Lately, I have payed attention to the fact that people often put icons in their cars. These icons can be various: folding icons, triptychs and sometimes even simple images of the Cross. What is this? Is it some kind of fashion, ritual or amulet? Let us try to make it clear.
Car owners especially love the images of Christ Not-Made-by-Hand, the Mother of God of Kazan and St. Nicholas the Wonderworker. Often you can also see the images of Archangel Michael and St. Seraphim of Sarov.
First of all, let us deal with the variant about amulets. It is an element of paganism. Although some drivers, who put icons in their cars, consider themselves Christians, they often act in the other way around. Thus icons can be placed in cars as magical or pagan elements. Paganism is revealed in this case through the attitude towards icons, which are considered to be idols. Nevertheless, no icon can save or help a person, who has no real faith in God.
In Greek language the word “icon” means “image”. The image of the One Whom we address in our prayers. Looking at the icon, we should see the Savior, the Mother of God or saints in it. If you treat an icon like an amulet, then you will not get any help from heaven. It is not the icon itself that protects you, but the saint depicted on it. However, if drivers do not pray before the icons in their cars, and they serve them as mascots aimed to protect people during the journey. What is more, many people put icons in their cars just because other people do so.
If we take a little excursion through history, we can find out that so-called “road” icons exists for about 9 centuries. And this kind of icons represents one of the iconography genres. This art is rather multi-faceted and can take various shapes, enriching the Orthodox world with such unique works of art. Moreover, among the most interesting variants of holy images there must be noted the so-called “road” or “travel” icons, which are supposed to accompany faithful people on their way.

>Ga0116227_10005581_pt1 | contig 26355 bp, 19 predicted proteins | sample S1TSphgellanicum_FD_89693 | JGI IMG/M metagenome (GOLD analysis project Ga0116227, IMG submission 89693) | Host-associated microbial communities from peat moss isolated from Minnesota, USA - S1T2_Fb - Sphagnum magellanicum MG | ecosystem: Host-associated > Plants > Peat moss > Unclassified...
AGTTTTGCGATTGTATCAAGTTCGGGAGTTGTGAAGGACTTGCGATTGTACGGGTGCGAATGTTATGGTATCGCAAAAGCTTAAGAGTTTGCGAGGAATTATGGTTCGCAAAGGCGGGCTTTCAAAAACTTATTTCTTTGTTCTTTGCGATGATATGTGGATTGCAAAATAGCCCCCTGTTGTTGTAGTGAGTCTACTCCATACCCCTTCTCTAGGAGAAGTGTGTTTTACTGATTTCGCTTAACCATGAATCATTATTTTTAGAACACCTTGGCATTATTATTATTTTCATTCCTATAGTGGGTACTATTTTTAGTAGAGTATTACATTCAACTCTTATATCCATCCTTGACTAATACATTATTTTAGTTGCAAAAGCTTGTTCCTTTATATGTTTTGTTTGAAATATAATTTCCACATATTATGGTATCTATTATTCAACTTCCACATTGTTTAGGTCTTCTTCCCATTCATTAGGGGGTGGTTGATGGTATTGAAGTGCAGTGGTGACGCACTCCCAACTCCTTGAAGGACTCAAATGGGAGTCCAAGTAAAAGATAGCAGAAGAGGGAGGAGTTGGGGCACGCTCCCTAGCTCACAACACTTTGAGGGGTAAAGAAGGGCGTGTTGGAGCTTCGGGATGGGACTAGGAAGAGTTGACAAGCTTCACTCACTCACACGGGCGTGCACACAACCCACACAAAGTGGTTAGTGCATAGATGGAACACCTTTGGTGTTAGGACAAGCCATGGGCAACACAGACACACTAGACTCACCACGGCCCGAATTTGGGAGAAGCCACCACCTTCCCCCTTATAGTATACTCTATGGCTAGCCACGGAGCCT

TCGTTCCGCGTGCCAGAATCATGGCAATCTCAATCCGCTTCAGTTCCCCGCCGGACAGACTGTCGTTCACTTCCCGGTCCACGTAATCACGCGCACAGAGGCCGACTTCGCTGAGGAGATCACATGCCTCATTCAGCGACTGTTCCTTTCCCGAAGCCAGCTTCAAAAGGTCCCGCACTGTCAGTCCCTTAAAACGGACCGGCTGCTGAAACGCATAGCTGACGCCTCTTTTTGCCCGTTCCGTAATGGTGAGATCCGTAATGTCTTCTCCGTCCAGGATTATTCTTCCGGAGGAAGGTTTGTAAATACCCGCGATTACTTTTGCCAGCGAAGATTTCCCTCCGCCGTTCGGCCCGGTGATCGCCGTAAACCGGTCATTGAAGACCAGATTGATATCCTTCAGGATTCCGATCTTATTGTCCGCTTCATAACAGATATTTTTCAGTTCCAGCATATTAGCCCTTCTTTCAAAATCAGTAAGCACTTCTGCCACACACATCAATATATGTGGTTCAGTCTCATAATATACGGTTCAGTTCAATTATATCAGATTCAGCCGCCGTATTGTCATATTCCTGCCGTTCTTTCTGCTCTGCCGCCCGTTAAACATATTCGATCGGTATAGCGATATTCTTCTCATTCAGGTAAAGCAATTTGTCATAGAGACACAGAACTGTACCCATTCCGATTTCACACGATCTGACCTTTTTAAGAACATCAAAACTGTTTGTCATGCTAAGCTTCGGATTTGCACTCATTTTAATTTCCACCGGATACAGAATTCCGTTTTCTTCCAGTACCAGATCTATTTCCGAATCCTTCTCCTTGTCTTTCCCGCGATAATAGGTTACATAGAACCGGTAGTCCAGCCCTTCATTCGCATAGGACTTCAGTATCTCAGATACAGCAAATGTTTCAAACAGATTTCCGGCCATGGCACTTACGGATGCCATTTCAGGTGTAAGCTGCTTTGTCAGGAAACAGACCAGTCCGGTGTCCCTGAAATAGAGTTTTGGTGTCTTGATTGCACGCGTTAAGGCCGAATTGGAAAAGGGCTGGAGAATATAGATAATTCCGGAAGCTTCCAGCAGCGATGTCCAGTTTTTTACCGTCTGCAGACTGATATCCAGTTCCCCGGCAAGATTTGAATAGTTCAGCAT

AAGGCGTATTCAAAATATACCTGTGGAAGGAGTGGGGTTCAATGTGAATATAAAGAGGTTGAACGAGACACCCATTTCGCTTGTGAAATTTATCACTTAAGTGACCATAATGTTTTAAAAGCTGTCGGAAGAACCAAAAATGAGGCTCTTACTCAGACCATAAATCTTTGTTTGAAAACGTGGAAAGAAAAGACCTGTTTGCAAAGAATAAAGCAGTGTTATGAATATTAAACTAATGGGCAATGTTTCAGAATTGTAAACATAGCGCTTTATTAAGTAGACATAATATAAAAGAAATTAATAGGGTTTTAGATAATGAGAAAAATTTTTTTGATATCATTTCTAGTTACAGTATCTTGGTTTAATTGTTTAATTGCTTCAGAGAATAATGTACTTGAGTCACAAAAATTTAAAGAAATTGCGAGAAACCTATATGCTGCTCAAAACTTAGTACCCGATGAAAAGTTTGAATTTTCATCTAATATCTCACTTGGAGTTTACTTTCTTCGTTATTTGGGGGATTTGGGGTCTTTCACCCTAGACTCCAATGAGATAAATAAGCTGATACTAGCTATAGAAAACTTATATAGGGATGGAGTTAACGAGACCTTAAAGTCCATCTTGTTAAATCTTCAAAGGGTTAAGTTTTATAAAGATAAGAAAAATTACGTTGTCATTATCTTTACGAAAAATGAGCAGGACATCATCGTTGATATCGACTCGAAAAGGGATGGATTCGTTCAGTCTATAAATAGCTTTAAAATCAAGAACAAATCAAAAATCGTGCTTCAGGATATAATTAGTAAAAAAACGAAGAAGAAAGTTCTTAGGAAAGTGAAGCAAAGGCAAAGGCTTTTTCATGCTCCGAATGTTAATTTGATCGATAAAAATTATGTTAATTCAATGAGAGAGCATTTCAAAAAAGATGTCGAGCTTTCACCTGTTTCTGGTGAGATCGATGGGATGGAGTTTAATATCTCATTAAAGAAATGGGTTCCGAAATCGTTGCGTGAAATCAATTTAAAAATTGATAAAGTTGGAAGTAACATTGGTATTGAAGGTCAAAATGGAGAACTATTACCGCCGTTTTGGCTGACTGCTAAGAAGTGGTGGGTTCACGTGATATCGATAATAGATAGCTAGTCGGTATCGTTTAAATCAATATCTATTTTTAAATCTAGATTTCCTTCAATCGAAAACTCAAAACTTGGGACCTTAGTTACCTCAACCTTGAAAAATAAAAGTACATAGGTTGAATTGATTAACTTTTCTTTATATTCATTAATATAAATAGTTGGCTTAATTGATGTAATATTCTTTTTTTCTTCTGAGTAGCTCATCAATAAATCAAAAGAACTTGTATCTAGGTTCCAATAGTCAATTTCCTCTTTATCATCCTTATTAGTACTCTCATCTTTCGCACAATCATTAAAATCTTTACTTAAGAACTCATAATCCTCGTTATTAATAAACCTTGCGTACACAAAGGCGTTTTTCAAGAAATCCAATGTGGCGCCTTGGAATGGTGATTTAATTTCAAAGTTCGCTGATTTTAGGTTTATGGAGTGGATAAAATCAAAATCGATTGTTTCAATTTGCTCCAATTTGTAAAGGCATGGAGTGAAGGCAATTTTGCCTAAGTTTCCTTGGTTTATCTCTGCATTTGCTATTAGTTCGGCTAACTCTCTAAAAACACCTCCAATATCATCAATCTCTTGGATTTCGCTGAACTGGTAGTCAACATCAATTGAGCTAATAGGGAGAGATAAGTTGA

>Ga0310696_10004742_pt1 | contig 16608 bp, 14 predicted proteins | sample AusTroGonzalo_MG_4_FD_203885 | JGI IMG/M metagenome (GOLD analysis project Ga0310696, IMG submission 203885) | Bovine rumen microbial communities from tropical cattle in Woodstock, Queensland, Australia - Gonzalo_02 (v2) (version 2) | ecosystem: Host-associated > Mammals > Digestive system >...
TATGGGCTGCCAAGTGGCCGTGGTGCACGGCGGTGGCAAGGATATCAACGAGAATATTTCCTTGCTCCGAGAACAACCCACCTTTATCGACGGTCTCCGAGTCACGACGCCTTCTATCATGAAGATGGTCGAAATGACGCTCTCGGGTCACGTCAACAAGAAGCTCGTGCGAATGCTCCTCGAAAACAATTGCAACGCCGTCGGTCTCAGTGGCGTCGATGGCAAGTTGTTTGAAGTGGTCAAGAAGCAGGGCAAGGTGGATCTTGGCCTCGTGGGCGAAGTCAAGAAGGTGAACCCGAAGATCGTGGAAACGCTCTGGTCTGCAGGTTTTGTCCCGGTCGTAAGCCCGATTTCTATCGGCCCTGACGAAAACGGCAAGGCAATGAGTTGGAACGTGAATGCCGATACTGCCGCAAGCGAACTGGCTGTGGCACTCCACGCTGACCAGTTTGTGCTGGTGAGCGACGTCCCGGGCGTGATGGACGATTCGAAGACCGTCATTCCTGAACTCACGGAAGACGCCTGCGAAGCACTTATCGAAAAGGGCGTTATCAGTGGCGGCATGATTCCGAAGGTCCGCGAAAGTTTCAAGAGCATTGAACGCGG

A travel icon is a small in size image, which you can easily get for the road and use for prayer. We know that such icons exist at least since the 12th century, and that the first examples of this technique, which have survived to this days, came to us from the Byzantine Empire.
Earlier, only monks and pilgrims had such icons, so that they can read their everyday prayers before them. Today such an icon might be interesting for any person, who likes to travel or just spends much time on the road.
The popularity of those icons grew rapidly. After their appearance, not only monks began to wear such images, but also soldiers, merchants, nobles and even peasants. What is more, those icons were made of three pieces (triptychs) and were worn on the chest.
We can also add folding icons and special medallions to this category of icons. As a rule, until the 18th century, travel icons were made of metal. Later, after the church reform, their amount was reduced and they were replaced by the images written with oil or tempera. However, the manufacturing of metal icons was not fully stopped, and they were created until the beginning of the 20th century.
Today there are various types of the road icons and even patron saints’ icons can be used for that. Orthodox Christians, who are used to traveling a lot and want to think about their safety, often get such images to wear them around their neck, keep in a wallet or a bag or just put them in their car. So, we can say that today we observe the second birth of these unique Christian symbols.
Orthodox priests approve the tradition of putting icons in cars. It is often said that the icons in a car are just like an icon corner at home, in front of which we pray when we enter the house.
An icon is neither an amulet, nor mascot. It is the hope for salvation, protection and safe road. It is put in a car so that we can praise God and the Mother of God before to go and ask for a safe trip.
After the ride one should cross himself, kiss the cross and sincerely thank God for everything.
Travel safe by your cars and may the Lord bless your travels!
Translated by Catalog of Good Deeds